Up The Road

Wednesdays at 6:44 p.m. and Thursdays at 7:45 a.m.
  • Hosted by Kim Weir

A production of NSPR

Hosted by Kim Weir

Produced by Sarah Bohannon and Rachelle Parker

If you’ve always assumed travel is simply a matter of putting one foot—or hoof or ski or paddle or wheel or axle—ahead of another, then Up the Road host Kim Weir suggests you think again. Travel matters. Here in Northern California as elsewhere around the world, responsible travel means appreciating and conserving natural resources, preserving cultural and historic sites, and supporting local and regional economies in healthy ways.

Each week Kim Weir will take you Up the Road, pointing out things to do and places to go while exploring history, natural history, and other aspects of “place” that create the ecology of home.

Host Kim Weir, a former NSPR news reporter, is editor and founder of Up the Road, a nonprofit public-interest journalism project dedicated to sustaining the Northern California story. She is also an active member of the Society of American Travel Writers. North State Public Radio’s Up the Road program is jointly produced by Up the Road. 

Leiris202

We head up the road this week to brand-new Mojave Trails National Monument, 1.6 million acres in the south state’s vast desert that serve as a wildlife corridor connecting Mojave National Preserve and Joshua Tree National Park; that preserve unique desert wildlands as well as General George Patton’s WWII-era desert training camps for troops heading to North Africa; and that protect the largest stretch of ghost towns along historic Route 66, which—with some effort—you can still follow, more or less, to its memorable end at the Santa Monica Pier. (Most of you boomers will remember the early-1960s Route 66 TV show with cool ex-GIs Todd and Buz, not to mention Todd’s Corvette, loosely inspired by Jack Kerouac’s On the Road—though I have a hard time imagining Kerouac in a Corvette. Before that, Route 66 was the how most Okies and Arkies fleeing the Dust Bowl and the Great Depression got to California.) Get the larger story at the California Route 66 Museum in Victorville.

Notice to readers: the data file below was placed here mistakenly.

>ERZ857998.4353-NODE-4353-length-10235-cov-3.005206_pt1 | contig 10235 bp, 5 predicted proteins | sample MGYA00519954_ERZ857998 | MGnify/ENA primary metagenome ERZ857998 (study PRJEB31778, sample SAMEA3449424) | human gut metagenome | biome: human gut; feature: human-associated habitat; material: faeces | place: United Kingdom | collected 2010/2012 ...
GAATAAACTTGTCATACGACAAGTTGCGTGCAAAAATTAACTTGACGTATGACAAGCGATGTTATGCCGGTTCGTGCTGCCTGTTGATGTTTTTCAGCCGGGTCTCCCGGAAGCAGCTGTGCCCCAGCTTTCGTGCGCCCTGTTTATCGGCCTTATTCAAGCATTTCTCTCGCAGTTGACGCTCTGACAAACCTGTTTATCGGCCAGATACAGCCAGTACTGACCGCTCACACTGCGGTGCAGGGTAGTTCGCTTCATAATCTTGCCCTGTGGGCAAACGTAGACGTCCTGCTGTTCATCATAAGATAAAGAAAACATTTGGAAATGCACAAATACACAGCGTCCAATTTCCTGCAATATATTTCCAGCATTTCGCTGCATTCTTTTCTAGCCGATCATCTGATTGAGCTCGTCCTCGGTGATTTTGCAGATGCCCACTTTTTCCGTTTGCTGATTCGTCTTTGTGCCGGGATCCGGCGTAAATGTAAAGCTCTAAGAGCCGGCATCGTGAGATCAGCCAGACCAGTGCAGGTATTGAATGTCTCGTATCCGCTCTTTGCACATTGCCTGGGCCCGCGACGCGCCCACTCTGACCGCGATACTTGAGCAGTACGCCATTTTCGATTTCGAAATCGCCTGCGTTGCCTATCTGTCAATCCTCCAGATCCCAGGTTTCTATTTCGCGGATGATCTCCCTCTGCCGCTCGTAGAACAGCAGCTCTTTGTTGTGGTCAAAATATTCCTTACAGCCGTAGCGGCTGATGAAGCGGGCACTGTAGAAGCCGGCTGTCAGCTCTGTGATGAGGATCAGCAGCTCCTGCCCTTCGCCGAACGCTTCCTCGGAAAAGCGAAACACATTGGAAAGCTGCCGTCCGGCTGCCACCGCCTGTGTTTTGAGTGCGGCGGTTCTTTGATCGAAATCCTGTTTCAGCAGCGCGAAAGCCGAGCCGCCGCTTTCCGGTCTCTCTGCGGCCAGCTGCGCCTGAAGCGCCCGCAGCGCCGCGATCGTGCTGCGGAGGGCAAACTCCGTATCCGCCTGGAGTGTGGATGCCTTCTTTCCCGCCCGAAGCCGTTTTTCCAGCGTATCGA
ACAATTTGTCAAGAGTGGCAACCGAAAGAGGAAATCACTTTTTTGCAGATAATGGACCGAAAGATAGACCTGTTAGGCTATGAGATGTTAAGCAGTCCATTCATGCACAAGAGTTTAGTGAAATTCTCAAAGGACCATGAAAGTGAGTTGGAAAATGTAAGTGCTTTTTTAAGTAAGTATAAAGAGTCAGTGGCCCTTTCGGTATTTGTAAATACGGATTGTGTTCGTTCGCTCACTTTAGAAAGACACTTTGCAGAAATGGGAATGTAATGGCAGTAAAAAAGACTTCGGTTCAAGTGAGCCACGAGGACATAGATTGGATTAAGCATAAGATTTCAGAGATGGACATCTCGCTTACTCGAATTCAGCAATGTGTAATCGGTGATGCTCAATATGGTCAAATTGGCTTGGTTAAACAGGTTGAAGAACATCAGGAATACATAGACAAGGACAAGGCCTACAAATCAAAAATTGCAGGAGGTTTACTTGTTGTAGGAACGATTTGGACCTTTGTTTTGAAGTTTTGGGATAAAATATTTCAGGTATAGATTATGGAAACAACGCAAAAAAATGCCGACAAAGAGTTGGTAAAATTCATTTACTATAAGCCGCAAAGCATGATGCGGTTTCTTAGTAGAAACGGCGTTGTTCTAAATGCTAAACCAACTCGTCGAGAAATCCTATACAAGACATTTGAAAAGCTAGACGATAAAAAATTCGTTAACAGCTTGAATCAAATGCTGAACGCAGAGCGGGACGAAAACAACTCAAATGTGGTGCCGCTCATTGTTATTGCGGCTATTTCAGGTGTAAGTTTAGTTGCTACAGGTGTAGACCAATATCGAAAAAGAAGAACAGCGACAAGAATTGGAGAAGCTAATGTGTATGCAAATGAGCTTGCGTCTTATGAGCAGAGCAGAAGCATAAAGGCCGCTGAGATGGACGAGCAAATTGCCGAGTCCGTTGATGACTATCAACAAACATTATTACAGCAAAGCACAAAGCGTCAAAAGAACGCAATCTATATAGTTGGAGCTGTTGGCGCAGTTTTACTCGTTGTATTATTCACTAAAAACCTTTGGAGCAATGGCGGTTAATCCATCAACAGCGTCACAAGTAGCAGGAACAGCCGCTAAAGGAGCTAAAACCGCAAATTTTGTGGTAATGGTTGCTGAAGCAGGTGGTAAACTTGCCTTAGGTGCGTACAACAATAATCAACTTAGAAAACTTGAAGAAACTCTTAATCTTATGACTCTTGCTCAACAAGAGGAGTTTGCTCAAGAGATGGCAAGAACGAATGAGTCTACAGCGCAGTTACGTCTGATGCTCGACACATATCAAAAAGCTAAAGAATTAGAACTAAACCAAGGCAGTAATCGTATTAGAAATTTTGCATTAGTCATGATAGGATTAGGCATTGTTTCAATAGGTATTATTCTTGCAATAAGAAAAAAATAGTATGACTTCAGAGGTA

Todd Lappin

 

This week we’re heading out to the 24 Hours of LeMons endurance car race at Thunderhill Raceway just west of Willows, a free-wheeling parody of France’s 24 Hours of LeMans. LeMons is best described as “the Burning Man of car races.” Just plain wrench-monkey fun, folks, with lots of NASA and sundry other engineers here, not to mention creative Silicon Valley computer jockeys. (Thunderhill is owned by San Francisco’s branch of the Sports Car Club of America, so how can you keep the city folks away?) On a good day, expect to see such things as flying pigs, backhoes, upside-down sports cars, and even the Starship Enterprise out there lapping the track.

 

 

Joe Behr

Tell someone you’re going hiking, they usually assume you’re heading to the mountains, maybe the coast. But California’s deserts offer sublime hikes. Just not in the summer. So we’re wrapping up our extended stay in the California desert this week with ideas for memorable family hikes.